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55

Not at all, in fact there are many occasions when you would want the tires at an angle to the body of the car. Any time you're parked on a hill it is prudent to angle the wheels of the car so that if the parking brake failed to hold the car would run into the curb. If the wheels were aligned with the body when parked on a hill the car would be free to roll ...


30

The reason is that motorcycles traditionally have the fuel tank higher than the carburetor, and the fuel feeds with gravity alone. What risks does this introduce that necessitates a manual shutoff? Without the shutoff, if the carburetor float failed to close the valve tightly enough to stop the fuel flow, then gas would continue to trickle into the carb, ...


26

Perhaps my post is a bit late, but make sure you always face your wheels to an angle if you park your vehicle on a hill. A brake failure can lead into some heavy damage. If you parked your vehicle at an angle, you will get the following: Much better, right? Also, if you drive a car with a clutch, make sure you are in the reverse or the first gear. This ...


25

You've got several things wrong, as you've made a lot of assumptions. First, in an engine if the ignition isn't turned on (ie: if it doesn't have power), you cannot push start it. You can turn that engine all day long and it isn't going to start. Just won't happen. It takes fire to make it run, which in this case is a spark (we're not talking about diesel ...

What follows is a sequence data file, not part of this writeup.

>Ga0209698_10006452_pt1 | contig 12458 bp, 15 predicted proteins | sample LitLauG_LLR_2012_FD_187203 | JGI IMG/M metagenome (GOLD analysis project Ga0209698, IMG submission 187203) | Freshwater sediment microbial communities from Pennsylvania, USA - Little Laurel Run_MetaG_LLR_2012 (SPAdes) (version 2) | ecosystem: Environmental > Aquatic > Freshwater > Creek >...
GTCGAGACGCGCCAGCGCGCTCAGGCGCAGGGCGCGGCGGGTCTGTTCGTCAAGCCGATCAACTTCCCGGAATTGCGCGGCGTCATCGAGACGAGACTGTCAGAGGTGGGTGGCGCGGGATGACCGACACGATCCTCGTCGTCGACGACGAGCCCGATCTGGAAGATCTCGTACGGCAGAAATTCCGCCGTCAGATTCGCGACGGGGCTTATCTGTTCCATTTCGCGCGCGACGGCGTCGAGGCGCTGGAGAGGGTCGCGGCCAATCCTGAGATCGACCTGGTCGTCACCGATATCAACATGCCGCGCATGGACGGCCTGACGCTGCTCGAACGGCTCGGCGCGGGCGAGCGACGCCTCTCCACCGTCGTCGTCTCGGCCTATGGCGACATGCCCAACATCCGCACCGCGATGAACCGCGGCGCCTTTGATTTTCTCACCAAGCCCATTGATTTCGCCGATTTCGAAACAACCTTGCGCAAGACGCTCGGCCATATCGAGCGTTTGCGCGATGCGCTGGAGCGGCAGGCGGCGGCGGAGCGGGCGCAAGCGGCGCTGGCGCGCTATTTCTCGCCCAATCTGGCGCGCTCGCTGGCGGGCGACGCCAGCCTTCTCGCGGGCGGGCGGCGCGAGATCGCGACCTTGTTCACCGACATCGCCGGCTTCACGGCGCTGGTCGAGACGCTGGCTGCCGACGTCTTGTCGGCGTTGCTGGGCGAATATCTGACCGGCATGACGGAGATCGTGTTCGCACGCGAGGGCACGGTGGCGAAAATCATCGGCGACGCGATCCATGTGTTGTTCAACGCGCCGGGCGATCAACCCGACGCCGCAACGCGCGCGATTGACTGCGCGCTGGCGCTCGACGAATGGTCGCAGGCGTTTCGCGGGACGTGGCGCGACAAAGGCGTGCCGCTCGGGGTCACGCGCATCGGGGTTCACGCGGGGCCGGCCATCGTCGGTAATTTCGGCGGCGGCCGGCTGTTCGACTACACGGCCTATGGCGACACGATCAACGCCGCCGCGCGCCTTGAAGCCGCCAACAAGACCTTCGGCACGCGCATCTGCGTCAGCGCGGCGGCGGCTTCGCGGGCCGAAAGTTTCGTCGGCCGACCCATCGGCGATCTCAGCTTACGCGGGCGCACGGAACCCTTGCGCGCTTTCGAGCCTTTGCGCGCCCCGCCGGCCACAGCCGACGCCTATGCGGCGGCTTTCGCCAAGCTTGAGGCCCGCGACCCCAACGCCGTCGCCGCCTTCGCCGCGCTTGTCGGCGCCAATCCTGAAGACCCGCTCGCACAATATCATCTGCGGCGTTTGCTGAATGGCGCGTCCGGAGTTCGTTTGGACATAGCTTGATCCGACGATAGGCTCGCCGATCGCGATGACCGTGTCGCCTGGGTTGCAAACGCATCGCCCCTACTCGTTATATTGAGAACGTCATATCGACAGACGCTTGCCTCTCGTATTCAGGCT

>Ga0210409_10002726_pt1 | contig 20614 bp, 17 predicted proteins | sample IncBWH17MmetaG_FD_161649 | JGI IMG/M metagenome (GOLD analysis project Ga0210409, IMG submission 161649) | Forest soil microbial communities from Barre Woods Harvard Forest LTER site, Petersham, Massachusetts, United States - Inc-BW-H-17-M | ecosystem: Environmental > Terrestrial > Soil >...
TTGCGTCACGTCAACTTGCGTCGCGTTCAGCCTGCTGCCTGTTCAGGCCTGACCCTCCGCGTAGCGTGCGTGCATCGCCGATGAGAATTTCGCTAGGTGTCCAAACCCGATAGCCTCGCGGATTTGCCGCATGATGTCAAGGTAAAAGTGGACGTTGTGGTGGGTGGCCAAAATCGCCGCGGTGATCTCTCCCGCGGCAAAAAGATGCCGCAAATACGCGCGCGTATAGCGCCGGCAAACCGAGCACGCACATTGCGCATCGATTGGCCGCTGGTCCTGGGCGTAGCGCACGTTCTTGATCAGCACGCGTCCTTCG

14

The only time you really need to turn your wheels when parked is when parking on a hill. Uphill you should point your wheels away from the curb. When pointing downhill you should point your wheels towards the curb. This is so if the parking mechanism should fail, the curb will hopefully stop the momentum of the vehicle and keep it from rolling very far. ...


12

Battery operated flashlights or worklights which share batteries with your cordless tools would be a good option. These will allow you to work on the car even with a dead or disconnected battery. Choosing the right tool will give you either an area light or a focused light. Examples from one manufacturer: Other major makers such as DeWalt and Milwaukee ...


11

There are a number of ways to do this, but the two that come immediately to mind are battery-powered LED work lights. (A quick internet search will turn up many). Two varieties might be of use/interest to you. Some can be powered by the vehicle's battery which is convenient unless you're doing something like replacing a flat battery. Others have their ...


10